The Remote Sensing and GIS Software Library (RSGISLib)

Key to the successful application of remotely sensed data to real world problems is software that is capable of performing commonly used functions efficiently over large datasets, whilst being adaptable to new techniques. RSGISLib is an open source software library that was developed through research undertaken at Aberystwyth University for environmental remote sensing, particularly in relation to vegetation science. The software was designed to fill the gaps within existing software packages and to provide a platform to ease the implementation of new and innovative algorithms and data processing techniques. Users interact with the software through a python script, functions are used to parameterise the available commands, which have now grown to more than 300. A key feature of the python interface is that command options are easily recognisable to the user because of their logical and descriptive names. Through the python interface, processing chains and batch processing are supported. The software has been released under a GPL3 license and makes use of a number of other open source software libraries (e.g., GDAL/OGR), a user guide and the source code are available at When combined with other tools and software created in Aberystwyth, collaborates and the wider community a whole system for undertaking remote sensing data analysis. The system is used by many companies, government organisations and academics worldwide.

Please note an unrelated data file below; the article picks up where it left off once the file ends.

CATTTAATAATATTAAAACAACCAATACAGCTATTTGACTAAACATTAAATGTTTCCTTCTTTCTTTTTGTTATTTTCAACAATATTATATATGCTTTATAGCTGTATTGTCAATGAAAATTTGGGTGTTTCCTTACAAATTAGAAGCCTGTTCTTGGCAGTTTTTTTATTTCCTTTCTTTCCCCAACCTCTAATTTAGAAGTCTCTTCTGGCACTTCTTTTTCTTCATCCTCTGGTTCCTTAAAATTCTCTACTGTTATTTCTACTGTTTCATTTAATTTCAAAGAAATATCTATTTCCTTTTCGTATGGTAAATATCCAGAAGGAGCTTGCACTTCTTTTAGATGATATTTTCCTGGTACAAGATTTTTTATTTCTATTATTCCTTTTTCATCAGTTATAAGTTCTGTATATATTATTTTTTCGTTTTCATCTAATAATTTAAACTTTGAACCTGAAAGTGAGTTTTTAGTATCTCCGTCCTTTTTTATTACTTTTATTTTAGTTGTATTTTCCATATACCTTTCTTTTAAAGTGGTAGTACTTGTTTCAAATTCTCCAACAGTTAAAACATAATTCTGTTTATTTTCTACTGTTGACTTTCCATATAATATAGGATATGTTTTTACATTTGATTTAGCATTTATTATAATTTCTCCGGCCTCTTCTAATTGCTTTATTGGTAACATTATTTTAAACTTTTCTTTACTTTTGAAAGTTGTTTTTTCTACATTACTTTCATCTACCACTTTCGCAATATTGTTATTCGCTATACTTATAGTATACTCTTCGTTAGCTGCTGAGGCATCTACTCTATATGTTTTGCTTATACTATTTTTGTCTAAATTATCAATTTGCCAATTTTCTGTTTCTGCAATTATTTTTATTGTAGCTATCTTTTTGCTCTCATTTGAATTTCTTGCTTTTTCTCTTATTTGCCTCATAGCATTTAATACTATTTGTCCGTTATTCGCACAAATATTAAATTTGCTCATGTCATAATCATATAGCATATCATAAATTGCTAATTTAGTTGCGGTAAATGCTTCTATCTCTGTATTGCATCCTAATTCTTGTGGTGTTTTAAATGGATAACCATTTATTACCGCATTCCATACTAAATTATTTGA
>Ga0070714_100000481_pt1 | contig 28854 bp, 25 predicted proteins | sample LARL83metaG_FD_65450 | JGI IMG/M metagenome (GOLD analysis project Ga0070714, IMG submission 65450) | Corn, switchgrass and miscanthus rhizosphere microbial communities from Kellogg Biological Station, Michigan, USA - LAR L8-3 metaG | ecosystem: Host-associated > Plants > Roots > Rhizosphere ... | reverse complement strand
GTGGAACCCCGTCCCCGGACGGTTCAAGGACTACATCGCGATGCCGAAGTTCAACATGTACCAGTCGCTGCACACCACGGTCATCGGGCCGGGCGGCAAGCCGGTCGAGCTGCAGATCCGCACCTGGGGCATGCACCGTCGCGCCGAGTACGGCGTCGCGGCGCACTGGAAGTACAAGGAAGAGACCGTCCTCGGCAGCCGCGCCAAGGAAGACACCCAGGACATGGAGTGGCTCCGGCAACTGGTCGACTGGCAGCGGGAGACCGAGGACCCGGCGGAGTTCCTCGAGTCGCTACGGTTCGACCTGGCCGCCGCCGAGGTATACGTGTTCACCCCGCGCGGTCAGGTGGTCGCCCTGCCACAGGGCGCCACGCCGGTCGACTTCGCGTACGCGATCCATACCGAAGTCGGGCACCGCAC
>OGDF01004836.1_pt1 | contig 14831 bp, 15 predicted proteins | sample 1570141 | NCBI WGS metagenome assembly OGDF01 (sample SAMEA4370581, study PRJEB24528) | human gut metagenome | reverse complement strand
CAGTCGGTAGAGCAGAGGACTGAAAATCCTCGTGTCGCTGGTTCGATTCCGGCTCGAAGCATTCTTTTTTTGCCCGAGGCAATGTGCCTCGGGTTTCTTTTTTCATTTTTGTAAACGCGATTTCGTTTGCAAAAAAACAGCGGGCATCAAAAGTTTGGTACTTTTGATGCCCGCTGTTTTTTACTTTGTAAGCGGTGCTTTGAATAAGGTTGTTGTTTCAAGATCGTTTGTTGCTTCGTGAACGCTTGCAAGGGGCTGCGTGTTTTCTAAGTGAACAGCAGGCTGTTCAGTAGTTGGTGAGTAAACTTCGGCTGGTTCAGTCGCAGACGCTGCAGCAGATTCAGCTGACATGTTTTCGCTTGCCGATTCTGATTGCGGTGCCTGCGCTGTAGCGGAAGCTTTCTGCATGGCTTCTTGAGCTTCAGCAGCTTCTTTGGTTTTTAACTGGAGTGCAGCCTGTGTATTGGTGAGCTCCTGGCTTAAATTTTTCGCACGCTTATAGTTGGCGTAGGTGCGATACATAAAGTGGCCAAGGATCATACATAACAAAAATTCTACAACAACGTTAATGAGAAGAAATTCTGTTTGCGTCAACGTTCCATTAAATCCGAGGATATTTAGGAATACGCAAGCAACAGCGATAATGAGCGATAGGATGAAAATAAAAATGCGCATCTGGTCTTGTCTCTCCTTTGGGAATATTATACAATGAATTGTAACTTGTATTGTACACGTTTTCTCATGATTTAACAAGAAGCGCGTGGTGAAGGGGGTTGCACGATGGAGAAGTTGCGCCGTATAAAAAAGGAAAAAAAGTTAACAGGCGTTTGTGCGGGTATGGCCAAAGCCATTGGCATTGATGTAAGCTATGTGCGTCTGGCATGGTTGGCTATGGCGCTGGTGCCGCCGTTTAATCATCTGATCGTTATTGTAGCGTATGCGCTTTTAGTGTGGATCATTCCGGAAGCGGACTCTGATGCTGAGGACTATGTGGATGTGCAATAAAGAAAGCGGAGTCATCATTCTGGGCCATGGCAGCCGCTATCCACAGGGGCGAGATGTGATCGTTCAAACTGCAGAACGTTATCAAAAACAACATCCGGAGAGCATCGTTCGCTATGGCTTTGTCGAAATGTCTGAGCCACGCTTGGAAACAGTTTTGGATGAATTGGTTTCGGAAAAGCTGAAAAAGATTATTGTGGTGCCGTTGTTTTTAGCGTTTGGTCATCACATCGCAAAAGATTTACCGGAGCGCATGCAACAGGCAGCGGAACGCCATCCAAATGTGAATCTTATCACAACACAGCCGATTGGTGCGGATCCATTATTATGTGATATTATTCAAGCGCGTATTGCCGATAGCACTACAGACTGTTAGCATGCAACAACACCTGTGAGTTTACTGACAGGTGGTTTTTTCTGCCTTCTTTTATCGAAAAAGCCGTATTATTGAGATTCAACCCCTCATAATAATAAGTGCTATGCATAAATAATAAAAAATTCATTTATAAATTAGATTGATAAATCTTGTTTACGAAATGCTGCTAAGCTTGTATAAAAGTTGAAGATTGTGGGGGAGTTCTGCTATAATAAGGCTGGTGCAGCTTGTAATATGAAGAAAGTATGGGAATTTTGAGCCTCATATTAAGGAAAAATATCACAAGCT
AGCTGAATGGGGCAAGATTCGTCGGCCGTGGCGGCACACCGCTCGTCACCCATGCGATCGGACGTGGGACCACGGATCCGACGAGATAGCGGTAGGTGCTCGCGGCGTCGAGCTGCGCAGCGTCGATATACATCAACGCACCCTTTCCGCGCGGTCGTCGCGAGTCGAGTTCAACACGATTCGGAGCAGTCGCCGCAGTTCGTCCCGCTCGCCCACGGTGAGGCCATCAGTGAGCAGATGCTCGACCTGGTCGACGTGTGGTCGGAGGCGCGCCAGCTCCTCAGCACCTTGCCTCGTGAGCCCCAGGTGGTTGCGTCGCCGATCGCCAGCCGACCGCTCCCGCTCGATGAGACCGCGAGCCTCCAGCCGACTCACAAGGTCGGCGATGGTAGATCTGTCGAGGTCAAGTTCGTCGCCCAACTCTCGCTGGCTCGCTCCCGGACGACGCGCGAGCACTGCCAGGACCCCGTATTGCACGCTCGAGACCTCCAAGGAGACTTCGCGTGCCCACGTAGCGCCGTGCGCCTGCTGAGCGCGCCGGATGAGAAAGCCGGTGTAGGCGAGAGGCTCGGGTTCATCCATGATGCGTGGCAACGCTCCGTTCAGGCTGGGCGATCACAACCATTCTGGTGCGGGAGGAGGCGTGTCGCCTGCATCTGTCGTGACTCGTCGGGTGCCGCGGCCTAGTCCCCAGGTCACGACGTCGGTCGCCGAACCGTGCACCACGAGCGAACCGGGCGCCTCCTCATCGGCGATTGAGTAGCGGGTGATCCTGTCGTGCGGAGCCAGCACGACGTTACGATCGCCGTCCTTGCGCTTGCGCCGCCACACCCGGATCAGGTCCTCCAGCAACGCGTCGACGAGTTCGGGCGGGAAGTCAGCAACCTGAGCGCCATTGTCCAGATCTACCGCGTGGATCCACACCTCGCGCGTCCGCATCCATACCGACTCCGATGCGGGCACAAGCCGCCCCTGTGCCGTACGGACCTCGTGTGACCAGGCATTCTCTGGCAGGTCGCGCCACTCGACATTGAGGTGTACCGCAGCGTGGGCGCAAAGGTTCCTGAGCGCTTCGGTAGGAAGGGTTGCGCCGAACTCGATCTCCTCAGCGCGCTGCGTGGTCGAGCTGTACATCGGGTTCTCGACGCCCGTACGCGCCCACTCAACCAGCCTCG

The are many examples of the system in use on our blog at

Clewley, D.; Bunting, P.; Shepherd, J.; Gillingham, S.; Flood, N.; Dymond, J.; Lucas, R.; Armston, J.; Moghaddam, M. A Python-Based Open Source System for Geographic Object-Based Image Analysis (GEOBIA) Utilizing Raster Attribute Tables. Remote Sensing 2014, 6, 6111-6135.

Bunting, P., Clewley, D., Lucas, R. M., & Gillingham, S. (2014). The Remote Sensing and GIS Software Library (RSGISLib). Computers and Geosciences, 62, 216–226.

Bunting, P., & Gillingham, S. (2013). The KEA image file format. Computers and Geosciences, 57, 54–58.

CONTACT: Pete Bunting